Death and Afterlife. When death occurs with little or no warning, the body is prepared by the family or medicine men, and burial (in a blanket rather than a casket) takes place in a matter of hours. Time usually does not permit the summoning of the Catholic priest, and the sacristan will officiate. The priest blesses the grave when he is next in the village. The Keresan Indians, if one may generalize, vary in their beliefs between the teachings of the Catholic church or other Christian faiths and the traditional ideas of the soul going to live with the ancestors and/or becoming a kachina, in some cases returning to the pueblo in the generic form of rain-bringing clouds. Much of this has to do with the degree of acculturation attained by individual Indians and by the pueblos in which they live.
Dozier, Edward P. (1983). The Pueblo Indians of North America. Prospect Heights, Ill.: Waveland Press. Originally published, 1970.
Dutton, Bertha P. (1983). American Indians of the Southwest. Albuquerque: University of New Mexico Press.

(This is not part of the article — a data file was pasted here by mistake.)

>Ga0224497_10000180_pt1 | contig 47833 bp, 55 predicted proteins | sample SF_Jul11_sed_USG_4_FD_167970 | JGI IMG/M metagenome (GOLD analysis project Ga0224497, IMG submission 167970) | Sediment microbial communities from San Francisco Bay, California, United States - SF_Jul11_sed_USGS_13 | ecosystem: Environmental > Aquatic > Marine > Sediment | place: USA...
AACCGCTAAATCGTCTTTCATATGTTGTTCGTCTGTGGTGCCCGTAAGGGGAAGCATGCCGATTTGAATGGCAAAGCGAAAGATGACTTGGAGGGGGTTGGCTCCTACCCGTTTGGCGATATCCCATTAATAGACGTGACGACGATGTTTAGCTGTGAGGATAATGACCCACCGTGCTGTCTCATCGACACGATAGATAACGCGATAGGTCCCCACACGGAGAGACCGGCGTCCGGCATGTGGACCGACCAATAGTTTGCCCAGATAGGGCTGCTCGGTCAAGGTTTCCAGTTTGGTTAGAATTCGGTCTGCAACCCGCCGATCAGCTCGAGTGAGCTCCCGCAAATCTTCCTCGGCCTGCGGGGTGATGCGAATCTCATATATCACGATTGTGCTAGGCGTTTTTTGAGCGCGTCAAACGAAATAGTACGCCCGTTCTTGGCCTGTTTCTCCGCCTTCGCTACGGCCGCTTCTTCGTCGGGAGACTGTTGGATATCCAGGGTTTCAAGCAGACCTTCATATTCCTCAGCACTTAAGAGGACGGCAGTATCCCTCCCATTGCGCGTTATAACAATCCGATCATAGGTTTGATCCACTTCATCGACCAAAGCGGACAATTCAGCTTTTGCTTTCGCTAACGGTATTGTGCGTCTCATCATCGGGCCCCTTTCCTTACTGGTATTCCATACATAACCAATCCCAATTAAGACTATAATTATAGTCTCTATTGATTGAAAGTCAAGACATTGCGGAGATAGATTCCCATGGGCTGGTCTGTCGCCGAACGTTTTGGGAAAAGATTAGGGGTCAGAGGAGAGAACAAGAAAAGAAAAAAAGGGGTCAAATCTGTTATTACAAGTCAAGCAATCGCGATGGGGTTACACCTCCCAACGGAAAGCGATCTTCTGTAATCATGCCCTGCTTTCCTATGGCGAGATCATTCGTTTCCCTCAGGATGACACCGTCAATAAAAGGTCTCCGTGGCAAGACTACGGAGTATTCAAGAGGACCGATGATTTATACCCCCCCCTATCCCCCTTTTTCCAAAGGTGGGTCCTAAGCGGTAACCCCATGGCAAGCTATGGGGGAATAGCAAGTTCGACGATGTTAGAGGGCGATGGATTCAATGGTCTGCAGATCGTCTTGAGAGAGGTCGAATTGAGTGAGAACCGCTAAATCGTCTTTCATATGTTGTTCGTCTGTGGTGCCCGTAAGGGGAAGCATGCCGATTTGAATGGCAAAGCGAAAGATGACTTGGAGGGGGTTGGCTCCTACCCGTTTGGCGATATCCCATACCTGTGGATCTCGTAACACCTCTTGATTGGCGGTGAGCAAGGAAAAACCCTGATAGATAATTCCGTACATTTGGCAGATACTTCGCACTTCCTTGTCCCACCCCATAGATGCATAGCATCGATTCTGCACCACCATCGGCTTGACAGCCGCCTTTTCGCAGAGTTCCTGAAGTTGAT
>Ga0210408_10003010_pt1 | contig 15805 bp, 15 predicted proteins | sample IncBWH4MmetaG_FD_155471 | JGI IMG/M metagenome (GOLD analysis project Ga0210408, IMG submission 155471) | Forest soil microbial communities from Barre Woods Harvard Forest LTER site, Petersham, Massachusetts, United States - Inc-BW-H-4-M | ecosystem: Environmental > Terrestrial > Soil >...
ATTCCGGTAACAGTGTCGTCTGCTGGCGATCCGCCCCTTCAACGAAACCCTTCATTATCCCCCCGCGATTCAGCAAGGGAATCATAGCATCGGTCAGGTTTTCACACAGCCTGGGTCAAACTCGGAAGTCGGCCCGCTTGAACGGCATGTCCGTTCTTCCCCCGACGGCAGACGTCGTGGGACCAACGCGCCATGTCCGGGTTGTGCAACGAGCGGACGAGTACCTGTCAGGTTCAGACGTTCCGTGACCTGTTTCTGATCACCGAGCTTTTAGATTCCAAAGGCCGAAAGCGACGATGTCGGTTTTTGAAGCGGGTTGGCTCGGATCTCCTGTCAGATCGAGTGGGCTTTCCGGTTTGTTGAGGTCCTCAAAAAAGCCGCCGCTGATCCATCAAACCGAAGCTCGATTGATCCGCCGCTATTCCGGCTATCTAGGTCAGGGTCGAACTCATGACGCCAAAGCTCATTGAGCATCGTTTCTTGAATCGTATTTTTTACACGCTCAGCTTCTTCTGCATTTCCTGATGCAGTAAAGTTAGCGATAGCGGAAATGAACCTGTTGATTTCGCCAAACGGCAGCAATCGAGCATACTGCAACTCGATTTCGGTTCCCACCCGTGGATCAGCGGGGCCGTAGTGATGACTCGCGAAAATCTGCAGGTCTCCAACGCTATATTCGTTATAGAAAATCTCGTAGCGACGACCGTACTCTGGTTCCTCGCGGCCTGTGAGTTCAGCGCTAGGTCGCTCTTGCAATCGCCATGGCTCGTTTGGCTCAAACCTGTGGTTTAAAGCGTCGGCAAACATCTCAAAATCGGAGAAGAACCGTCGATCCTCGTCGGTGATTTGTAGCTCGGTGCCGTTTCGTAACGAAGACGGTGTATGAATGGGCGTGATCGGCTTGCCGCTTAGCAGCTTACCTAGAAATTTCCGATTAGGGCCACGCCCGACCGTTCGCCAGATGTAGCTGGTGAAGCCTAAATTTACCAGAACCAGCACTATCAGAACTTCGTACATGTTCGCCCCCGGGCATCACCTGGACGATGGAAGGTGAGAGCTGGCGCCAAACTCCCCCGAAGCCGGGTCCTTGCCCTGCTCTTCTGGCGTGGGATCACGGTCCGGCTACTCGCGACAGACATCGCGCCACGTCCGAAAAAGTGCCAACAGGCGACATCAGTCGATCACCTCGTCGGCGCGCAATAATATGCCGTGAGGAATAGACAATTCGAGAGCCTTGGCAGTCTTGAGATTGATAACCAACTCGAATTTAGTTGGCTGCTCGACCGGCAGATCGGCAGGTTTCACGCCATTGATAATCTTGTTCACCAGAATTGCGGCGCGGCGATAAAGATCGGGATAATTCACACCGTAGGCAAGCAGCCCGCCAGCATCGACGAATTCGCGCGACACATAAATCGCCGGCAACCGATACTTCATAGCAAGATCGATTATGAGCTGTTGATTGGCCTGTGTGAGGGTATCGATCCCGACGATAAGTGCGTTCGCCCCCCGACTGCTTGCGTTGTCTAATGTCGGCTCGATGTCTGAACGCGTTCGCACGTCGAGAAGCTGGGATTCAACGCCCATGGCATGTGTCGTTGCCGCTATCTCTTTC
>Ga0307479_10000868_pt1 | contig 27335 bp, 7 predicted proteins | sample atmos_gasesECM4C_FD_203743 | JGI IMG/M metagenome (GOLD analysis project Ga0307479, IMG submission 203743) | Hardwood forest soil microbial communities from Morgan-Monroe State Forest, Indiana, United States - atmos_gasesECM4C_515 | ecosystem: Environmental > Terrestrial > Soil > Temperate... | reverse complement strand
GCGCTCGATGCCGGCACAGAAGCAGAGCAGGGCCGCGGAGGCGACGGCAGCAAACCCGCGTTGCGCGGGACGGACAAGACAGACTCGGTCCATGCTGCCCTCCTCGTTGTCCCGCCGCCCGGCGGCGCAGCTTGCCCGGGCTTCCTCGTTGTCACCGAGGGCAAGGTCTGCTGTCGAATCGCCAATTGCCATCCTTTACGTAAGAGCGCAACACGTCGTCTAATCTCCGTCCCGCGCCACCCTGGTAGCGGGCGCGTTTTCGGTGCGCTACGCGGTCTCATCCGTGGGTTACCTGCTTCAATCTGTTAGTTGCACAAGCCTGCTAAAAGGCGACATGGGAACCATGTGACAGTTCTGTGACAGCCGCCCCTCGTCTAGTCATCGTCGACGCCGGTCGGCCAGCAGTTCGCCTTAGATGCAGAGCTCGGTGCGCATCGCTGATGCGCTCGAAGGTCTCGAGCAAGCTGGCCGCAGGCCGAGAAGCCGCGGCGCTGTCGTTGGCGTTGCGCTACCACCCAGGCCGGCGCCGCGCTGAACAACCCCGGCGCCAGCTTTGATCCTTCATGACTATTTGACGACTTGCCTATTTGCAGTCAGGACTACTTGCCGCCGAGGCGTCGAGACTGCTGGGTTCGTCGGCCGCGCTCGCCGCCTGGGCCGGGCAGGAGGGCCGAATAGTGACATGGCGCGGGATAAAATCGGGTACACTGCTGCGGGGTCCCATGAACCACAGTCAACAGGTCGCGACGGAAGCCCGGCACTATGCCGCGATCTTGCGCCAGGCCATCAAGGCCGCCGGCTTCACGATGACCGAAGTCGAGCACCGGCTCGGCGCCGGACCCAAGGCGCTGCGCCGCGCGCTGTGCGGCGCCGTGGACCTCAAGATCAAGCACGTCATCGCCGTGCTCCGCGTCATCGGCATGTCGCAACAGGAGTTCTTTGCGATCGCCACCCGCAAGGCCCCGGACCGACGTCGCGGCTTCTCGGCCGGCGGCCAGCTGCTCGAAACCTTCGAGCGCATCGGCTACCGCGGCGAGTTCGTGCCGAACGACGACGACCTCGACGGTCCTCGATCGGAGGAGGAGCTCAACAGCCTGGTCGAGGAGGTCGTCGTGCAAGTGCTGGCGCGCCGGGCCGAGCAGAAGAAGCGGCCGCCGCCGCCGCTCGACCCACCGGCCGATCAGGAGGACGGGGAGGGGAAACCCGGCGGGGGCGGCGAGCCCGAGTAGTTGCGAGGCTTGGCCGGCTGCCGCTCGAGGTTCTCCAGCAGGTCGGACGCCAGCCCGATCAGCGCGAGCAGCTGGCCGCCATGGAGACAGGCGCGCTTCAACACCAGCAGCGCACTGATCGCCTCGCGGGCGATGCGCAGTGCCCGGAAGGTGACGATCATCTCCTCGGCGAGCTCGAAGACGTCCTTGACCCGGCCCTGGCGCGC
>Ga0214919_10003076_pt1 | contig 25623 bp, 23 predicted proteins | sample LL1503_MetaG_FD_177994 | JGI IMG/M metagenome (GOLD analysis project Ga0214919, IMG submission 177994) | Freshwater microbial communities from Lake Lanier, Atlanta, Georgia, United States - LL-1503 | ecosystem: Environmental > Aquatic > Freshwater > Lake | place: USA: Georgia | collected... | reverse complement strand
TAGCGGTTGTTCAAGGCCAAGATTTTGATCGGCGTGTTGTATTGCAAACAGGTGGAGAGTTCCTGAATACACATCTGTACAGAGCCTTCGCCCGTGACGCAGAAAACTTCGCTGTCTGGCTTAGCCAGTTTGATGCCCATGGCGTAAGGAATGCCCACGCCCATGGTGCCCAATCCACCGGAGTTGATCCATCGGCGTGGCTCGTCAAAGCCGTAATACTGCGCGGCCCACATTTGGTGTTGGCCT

Ortiz, Alfonso, ed. (1979). Handbook of North American Indians. Vol. 9, Southwest. Washington, D.C.: Smithsonian Institution.
Parsons, Elsie Clews (1939). Pueblo Indian Religion. Chicago: University of Chicago Press.
CHARLES H. LANGE
"Keres Pueblo Indians." Encyclopedia of World Cultures. . Encyclopedia.com. (December 10, 2018). https://www.encyclopedia.com/humanities/encyclopedias-almanacs-transcripts-and-maps/keres-pueblo-indians
"Keres Pueblo Indians." Encyclopedia of World Cultures. . Retrieved December 10, 2018 from Encyclopedia.com: https://www.encyclopedia.com/humanities/encyclopedias-almanacs-transcripts-and-maps/keres-pueblo-indians